about advanced compiler implementation strategies for dynamic languages and
thought that they could achieve high levels of expressiveness whilst retaining
the possibility of very fast implementations (IIRC dylan specifically was
meant to be something like within 90% of C performance). CL and dylan were
also specifically designed for building very large and sophisticated systems,
whereas it seems Guido originally thought that python would scale to about 500
LOC.


O.K. To repeat it in an accurate manner. Python was originally designed
by Guido to be a scripting language for a new OS as a more complete
version of a shell scripting language. Unlike those its design was
strongly influenced by the usability ideas of the ABC development team.
Therefore speed considerations were not the primary concern but an open
model that was easily extendable both on the C-API level and the
language level. So a VM architecture was chosen to achieve this. Adding
new opcodes should have been as simple as interfacing with the C-API.
After growing strongly in the late 90s large scale projects emerged
such as Zope and many users started to request more Python performance
since they wanted to escape from the dual-language model. Writing
C-code was not self evident for a new programmers generation grewn up
with Java and the ffi turned out to be a hurdle. After remodeling the
object core ( "new style classes" ) progressive optimizations came to
hold. In 2002 a new genius programmer entered the scene, namely Armin
Rigo, who came up with Psyco and launched the PyPy project together
with a few other Python hackers in order to aggressively optimize
Python using Pythons introspective capabilities. That's were we still
are.

Remembering the historical context we might draw some parallels to
other contexts and language design intentions. We might also figure out
parallels and differences between motives of language designers and
leading persons who drive language evolution. Python is not just Guido
although his signature is quite pervasive. In his latest musings he
comes back to his central idea of language design as a kind of user
interface design. It's probably this shift in perspective that can be
attributed as original to him and which goes beyond making things just
"simple" or "powerfull" or "efficient" ( at least he made this shift
public and visible ). It is also the most controversial aspect of the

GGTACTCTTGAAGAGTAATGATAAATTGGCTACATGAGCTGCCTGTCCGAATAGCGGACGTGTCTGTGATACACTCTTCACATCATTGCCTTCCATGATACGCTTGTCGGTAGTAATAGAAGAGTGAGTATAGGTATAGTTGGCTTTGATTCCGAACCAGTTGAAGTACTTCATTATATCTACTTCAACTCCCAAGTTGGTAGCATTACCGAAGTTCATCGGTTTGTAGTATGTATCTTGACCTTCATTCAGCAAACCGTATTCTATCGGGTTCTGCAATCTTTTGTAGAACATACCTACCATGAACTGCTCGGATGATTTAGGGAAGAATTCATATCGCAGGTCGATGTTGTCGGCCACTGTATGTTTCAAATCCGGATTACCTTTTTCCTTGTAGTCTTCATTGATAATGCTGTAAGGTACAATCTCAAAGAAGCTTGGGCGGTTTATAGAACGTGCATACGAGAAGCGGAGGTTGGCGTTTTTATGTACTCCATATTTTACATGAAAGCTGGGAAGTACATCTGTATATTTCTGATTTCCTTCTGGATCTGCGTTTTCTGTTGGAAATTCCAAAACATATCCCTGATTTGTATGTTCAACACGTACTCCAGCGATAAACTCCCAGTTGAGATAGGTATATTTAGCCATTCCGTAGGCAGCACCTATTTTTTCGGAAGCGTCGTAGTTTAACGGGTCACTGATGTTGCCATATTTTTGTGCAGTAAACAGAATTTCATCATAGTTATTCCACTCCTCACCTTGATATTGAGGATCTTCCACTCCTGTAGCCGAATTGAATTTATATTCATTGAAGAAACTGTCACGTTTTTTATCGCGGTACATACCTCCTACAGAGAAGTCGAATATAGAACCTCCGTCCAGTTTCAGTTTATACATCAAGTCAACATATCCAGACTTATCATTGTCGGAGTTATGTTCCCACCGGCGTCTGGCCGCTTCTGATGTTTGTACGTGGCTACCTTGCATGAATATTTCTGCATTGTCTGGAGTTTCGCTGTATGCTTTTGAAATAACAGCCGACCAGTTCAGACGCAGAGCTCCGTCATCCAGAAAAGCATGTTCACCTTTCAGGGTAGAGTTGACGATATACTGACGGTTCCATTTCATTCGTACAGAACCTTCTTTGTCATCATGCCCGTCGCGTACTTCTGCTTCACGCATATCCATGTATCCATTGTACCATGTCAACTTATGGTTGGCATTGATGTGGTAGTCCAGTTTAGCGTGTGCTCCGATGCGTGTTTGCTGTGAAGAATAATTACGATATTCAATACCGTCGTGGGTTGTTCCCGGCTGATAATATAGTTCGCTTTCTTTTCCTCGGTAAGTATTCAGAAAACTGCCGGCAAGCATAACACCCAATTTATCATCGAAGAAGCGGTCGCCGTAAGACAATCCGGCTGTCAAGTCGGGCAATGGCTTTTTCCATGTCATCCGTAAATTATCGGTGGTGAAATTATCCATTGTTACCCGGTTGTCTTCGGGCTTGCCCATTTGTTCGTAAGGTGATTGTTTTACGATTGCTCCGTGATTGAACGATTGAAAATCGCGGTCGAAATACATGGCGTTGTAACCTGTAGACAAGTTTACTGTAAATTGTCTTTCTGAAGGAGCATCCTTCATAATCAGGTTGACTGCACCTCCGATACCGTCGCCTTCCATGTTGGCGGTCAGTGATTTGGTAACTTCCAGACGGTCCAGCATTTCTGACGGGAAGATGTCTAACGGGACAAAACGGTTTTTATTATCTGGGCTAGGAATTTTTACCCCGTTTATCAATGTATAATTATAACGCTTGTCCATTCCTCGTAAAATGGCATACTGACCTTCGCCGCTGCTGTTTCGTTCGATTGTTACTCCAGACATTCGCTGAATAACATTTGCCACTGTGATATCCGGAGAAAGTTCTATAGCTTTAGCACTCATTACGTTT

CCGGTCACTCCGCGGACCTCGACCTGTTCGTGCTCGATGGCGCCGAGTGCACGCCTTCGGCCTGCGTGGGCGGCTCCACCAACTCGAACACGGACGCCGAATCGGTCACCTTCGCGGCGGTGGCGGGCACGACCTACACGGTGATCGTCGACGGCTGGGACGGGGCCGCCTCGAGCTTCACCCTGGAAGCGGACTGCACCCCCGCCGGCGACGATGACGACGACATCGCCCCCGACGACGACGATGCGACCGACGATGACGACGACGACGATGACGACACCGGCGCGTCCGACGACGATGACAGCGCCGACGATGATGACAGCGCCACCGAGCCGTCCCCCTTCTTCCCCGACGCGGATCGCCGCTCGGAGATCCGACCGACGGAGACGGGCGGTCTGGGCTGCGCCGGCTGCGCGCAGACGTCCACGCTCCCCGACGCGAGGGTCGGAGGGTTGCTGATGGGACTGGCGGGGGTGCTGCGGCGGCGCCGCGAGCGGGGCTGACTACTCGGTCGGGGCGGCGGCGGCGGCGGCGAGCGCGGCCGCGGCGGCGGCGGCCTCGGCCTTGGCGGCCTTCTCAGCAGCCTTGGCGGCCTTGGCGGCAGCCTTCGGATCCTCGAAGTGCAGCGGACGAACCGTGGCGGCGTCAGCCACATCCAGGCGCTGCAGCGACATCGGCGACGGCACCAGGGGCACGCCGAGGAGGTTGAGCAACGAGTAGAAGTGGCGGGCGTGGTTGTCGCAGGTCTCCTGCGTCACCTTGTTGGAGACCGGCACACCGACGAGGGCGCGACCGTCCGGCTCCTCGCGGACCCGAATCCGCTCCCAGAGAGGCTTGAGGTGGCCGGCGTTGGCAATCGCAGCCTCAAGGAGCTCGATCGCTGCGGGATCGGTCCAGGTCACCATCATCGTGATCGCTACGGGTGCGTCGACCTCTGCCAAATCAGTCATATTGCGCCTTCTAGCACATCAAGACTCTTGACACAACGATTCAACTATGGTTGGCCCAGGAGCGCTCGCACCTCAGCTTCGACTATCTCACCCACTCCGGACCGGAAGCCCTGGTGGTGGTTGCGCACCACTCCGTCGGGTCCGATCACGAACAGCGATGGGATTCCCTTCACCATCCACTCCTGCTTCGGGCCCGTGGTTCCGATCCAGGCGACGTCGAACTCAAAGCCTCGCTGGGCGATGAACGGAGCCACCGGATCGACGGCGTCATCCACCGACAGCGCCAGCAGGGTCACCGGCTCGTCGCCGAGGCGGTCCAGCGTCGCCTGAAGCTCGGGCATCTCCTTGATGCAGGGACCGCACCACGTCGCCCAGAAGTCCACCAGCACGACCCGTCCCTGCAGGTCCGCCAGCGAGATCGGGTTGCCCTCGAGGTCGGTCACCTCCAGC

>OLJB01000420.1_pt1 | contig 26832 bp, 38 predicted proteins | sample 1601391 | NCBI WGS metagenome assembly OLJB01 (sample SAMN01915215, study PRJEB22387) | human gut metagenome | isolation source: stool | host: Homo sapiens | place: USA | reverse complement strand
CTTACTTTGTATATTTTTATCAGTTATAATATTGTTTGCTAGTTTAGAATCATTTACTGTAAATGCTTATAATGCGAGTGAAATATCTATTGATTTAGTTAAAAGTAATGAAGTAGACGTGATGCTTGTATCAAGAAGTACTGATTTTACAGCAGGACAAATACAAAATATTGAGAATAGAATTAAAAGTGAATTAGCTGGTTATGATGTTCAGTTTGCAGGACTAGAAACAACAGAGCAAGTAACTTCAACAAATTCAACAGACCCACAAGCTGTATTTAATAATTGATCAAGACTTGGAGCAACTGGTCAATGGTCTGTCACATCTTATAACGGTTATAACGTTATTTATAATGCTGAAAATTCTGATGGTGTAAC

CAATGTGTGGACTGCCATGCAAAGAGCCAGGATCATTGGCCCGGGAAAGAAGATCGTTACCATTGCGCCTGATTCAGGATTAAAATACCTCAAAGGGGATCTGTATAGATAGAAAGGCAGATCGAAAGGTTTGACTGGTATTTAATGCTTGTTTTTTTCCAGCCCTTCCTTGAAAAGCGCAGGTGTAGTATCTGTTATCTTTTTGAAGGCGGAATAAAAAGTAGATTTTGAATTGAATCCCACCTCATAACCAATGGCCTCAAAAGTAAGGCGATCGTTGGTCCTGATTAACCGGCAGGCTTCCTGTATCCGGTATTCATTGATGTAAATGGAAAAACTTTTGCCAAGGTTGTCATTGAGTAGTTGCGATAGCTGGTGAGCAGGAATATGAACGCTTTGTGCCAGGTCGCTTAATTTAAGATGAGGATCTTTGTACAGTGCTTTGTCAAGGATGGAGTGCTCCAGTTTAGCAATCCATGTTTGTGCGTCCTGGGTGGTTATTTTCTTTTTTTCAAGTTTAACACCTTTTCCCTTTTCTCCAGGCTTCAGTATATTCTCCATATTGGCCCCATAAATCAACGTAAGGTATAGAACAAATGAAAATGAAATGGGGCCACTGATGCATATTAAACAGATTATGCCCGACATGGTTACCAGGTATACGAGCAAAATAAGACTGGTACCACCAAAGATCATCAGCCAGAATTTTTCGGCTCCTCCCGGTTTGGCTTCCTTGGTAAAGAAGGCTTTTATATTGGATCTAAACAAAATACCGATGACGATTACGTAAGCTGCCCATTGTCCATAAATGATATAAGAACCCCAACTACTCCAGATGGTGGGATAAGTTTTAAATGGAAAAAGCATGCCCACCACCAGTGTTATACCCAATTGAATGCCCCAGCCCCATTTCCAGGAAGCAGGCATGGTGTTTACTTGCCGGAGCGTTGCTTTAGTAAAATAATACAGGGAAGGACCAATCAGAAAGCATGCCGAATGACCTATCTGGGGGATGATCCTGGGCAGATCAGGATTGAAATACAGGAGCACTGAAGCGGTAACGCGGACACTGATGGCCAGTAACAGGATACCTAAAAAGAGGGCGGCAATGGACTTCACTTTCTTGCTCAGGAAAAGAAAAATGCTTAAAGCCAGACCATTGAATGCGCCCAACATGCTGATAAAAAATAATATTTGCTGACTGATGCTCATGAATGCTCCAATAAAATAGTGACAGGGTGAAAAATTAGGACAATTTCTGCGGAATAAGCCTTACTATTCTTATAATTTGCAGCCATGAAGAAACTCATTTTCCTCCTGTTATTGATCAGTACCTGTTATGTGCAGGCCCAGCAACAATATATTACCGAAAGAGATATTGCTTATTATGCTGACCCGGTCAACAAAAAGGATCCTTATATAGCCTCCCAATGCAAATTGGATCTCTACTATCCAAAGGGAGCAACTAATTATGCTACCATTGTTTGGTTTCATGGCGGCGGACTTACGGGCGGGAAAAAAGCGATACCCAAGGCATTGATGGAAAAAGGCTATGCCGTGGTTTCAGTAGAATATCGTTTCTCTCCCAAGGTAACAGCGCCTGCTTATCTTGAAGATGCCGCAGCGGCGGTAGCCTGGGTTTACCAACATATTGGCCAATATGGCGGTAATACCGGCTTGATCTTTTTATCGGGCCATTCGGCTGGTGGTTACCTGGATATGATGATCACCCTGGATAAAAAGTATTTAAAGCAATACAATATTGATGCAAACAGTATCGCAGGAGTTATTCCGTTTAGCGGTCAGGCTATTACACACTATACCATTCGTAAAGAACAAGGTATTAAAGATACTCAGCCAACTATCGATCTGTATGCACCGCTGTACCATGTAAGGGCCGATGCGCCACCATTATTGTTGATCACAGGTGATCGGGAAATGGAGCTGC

language because it is still inseparable from technical decisions (
non-true closures, explicit self, statement-expression distinction,
anonymous function as an expression with limited abilities etc. )

Kay

Feb 21 '06 #73
On 2/20/06, Donn Cave <do**@drizzle.com> wrote:
Quoth Steven D'Aprano <st***@REMOVETHIScyber.com.au>:
...
| Nobody denies that Python code running with no optimization tricks is
| (currently) slower than compiled C code. That's a matter of objective
| fact. Nobody denies that Python can be easily run in interactive mode.
| Nobody denies that *at some level* Python code has to be interpreted.
|
| But ALL code is interpreted at some level or another. And it is equally
| true that at another level Python code is compiled. Why should one take
| precedence over the other?

I have no idea, what precedence? All I'm saying is that Python matches
what people think of as an interpreted language. You can deny it, but
but it's going to look like you're playing games with words, and to no
real end, since no one could possibly be deceived for very long. If you
give me a Python program, you have 3 choices: cross your fingers and
hope that I have the required Python interpreter version, slip in a
25Mb Python interpreter install and hope I won't notice, or come clean
and tell me that your program needs an interpreter and I should check to
see that I have it.

You're correct as far as it goes, but can you provide a reasonable
definition for "interpreted" that matches the common usage? Most
people can't.